"Every mud room had dark linoleum so it didn't show the mess," Valerie remembers.

The gardens held Jeanine's special love—and attention. A fine English flower garden provided her summer focus. The vegetable garden provided a bounty during the short growing season. Jeanine loved to use fresh, local products for her family's meals.

Curried Pumpkin Soup
½ stick butter
1 onion sliced
1 16-ounce can pumpkin or 1 fresh pumpkin finely diced
4 cups chicken stock or broth
1 bay leaf (optional)
½ teaspoon sugar
¼ to ½ teaspoon curry powder
1/8 to ¼ teaspoon nutmeg
2 cups milk

Sauté onion in butter over medium heat until brown. Stir in pumpkin, stock, bay leaf, sugar, curry, nutmeg and milk. Heat until ready to boil, then reduce heat and let simmer, stirring occasionally. Remove the bay leaf. Puree, if desired. Serve hot or cold.

Rhubarb Pie
8-inch double pie crust (see recipe below)
4 cups rhubarb, cut in 1-inch pieces
1 1/3 cups sugar
6 tablespoons flour
1 egg, beaten
3 tablespoons butter

Combine rhubarb, sugar, flour and egg. Stir to mix well. Pour into pie crust and dot with butter. Cover with top crust. Crimp edges and make slits in top. Bake 15 minutes at 400 degrees, reduce heat to 350 degrees and bake 35 minutes more. Note: If using frozen rhubarb, mix with other ingredients without thawing.

Pie Crust for Rhubarb Pie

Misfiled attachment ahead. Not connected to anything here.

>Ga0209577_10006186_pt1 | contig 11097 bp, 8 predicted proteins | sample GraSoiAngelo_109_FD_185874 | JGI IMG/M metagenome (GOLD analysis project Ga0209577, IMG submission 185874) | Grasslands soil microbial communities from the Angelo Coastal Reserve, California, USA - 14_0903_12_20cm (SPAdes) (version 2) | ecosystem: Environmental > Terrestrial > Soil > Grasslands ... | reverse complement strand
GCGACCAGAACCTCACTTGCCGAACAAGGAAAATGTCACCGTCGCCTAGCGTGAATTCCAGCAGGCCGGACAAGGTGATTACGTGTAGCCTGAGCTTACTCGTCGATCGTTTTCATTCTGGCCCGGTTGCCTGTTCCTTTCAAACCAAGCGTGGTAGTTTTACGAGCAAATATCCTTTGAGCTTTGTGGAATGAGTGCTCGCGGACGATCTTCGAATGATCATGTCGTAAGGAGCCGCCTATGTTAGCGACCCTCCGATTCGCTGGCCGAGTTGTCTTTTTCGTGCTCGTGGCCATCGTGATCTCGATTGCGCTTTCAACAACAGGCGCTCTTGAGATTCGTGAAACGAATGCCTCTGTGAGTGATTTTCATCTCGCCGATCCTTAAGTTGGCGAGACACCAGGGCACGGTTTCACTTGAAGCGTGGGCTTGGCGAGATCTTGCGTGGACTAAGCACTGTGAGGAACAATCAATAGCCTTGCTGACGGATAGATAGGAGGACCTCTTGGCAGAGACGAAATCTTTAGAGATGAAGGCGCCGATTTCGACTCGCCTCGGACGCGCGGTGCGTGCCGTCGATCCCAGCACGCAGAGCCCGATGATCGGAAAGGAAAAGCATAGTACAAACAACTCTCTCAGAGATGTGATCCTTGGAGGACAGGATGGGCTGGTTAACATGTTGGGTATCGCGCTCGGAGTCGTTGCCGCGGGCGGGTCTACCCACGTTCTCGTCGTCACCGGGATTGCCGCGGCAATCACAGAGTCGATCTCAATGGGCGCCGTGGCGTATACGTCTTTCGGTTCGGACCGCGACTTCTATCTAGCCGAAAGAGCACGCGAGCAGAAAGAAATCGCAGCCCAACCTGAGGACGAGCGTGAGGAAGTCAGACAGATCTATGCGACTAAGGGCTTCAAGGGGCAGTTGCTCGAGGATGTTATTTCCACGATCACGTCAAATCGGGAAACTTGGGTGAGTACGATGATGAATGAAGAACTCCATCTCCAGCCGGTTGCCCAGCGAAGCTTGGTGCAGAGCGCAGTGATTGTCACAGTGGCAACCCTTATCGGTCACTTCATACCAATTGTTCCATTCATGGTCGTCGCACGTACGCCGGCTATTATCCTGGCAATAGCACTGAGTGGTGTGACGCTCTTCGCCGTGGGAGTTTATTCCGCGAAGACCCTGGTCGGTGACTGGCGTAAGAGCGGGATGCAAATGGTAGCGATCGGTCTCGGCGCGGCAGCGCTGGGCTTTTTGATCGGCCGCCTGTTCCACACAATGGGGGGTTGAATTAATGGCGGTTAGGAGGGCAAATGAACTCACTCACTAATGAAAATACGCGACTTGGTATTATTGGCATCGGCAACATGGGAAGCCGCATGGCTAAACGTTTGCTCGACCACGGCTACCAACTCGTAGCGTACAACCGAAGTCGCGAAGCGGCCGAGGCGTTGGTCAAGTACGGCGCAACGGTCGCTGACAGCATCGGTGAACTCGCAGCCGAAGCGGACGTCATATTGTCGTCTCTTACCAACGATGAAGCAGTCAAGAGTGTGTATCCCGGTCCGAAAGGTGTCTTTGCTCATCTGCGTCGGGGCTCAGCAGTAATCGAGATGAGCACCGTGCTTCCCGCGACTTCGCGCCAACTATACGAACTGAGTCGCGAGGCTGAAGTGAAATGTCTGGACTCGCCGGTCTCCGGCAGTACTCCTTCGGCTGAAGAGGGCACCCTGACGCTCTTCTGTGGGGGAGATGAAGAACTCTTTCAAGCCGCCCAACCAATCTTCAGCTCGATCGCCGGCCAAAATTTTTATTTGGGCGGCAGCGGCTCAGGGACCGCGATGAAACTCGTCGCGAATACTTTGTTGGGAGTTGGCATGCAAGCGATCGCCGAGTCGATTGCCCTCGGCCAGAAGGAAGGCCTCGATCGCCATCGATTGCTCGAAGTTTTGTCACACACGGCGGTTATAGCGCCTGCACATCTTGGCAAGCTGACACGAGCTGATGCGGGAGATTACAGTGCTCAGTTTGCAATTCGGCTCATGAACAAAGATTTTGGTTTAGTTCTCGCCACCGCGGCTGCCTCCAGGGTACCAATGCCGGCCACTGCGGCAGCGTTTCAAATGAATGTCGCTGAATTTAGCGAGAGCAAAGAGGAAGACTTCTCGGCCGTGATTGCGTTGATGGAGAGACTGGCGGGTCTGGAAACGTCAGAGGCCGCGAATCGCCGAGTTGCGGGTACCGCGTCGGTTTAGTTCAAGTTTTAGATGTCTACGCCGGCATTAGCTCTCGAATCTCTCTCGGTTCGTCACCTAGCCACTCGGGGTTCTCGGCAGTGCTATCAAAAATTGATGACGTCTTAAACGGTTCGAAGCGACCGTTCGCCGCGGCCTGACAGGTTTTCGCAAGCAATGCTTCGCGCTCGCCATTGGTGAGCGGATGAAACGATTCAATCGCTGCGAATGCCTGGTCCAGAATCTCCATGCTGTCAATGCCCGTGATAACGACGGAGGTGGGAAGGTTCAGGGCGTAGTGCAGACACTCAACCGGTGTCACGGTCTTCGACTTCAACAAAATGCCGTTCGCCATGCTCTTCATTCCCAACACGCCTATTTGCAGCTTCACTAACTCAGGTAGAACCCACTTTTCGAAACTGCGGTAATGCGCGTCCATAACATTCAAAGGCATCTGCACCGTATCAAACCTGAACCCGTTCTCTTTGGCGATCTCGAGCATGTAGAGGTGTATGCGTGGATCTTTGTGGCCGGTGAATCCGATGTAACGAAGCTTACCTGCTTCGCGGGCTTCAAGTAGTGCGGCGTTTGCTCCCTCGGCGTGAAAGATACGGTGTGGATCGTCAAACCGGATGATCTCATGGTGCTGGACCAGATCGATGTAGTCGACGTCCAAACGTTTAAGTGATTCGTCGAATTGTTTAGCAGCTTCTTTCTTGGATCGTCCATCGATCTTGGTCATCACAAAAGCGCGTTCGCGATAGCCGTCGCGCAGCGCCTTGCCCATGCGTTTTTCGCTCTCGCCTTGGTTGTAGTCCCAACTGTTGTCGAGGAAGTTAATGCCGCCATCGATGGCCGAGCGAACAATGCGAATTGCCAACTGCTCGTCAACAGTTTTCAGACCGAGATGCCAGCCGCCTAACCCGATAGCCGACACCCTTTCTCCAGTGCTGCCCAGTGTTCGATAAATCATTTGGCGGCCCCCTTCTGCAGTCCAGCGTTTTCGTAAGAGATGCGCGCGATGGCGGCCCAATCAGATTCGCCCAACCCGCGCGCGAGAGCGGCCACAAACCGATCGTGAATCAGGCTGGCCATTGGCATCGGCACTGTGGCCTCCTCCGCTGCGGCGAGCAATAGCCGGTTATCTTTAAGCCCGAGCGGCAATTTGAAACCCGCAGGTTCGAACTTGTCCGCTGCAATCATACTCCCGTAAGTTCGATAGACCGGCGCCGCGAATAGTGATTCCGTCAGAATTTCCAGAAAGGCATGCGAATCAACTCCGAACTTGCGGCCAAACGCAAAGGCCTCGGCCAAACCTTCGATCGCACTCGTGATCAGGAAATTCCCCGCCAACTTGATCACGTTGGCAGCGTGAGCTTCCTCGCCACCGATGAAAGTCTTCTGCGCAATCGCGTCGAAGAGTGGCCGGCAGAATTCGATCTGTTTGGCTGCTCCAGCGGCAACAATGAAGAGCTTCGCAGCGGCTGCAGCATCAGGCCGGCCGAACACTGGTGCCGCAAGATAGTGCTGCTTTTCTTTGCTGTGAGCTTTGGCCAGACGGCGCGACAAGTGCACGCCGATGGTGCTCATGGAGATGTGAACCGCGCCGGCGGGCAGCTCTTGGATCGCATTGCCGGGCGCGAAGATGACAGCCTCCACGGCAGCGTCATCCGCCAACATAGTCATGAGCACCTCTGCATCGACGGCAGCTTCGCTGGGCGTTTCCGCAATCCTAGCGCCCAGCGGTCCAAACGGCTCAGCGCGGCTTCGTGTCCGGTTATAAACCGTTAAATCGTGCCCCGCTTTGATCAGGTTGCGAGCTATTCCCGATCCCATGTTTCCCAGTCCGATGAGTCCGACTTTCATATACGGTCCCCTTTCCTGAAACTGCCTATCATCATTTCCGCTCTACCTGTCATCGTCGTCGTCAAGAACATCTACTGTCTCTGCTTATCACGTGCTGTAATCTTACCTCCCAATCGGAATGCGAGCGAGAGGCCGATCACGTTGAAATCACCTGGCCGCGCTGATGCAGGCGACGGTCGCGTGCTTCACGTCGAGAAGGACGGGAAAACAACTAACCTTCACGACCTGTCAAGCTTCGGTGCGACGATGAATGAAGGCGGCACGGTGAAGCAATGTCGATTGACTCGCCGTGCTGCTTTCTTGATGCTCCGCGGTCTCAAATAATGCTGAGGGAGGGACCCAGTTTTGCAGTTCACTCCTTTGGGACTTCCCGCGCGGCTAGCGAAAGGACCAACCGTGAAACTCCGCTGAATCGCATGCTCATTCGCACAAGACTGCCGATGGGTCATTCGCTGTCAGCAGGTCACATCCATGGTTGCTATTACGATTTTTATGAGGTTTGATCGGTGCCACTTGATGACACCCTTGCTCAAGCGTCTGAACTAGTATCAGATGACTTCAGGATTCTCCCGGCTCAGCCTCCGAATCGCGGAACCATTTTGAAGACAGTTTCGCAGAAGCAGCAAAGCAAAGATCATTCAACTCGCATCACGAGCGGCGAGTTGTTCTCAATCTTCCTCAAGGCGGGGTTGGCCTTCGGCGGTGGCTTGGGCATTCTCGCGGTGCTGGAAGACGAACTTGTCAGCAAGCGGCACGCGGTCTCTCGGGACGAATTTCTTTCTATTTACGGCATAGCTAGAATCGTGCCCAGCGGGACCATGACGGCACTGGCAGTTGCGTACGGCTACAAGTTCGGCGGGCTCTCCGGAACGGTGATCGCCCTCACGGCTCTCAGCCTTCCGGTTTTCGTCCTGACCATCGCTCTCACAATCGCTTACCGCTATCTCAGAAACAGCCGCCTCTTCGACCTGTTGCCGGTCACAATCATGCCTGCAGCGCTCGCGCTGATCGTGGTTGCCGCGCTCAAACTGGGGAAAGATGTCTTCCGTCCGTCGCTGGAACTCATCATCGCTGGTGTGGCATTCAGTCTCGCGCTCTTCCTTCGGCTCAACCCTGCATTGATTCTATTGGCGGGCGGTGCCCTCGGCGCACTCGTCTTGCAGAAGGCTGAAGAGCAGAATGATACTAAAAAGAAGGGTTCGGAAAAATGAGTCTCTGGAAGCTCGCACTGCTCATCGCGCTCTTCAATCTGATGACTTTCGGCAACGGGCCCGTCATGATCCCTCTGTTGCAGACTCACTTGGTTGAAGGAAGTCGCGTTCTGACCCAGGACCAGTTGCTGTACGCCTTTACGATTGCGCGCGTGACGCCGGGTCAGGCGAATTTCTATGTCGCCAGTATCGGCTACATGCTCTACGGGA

2 cups shortening
4 cups all-purpose flour
1 teaspoon baking powder
1 teaspoon salt
1 egg, beaten
2 tablespoons vinegar

Blend shortening, flour, baking powder and salt. Add egg to 1 cup measuring cup, add vinegar and fill with cold water to the ¾-cup level. Sprinkle over flour mixture and toss with fork. Divide into six portions.

Note: Use now or wrap in waxed paper and freeze. Thaw before using. This crust has a tendency to slip down the sides of the pie tin if baked unfilled. Best used with pies or quiches baked in the crust.

After many years of loving the state, Richard realized that there is "only so much snow that you can shovel." The family said good-bye to their much-loved home and headed to the greener grass and real estate markets of Florida. They packed up their furnishings and clothing, but they also took along many happy memories. I asked Valerie for one final winter memory.

She told me how they usually drove a big heavy car and then loaded the trunk with rock salt so that the driver would have plenty of traction if the car plowed into a snow bank.

Once, though, Jeanine chose to drive a sporty little Volkswagen. As luck would have it, she slid right off the road into a snow bank and was going nowhere. All of a sudden a pickup pulled up and four burly guys hopped out. Each headed for a corner of the VW. One, two, three—Lift! And they put Jeanine and her car back on the road.

The winter rule of the cold, snowy country is you never, never leave anyone by the side of the road. You stop and help!

"You know," Jeanine told her family, "if I'd been driving the Buick, this wouldn't have happened."

Valerie went on, "She was kinda glad it did, and drove that VW 'til it died."

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Trilla Pando is a member of the Southern Foodways Alliance & the Story Circle Network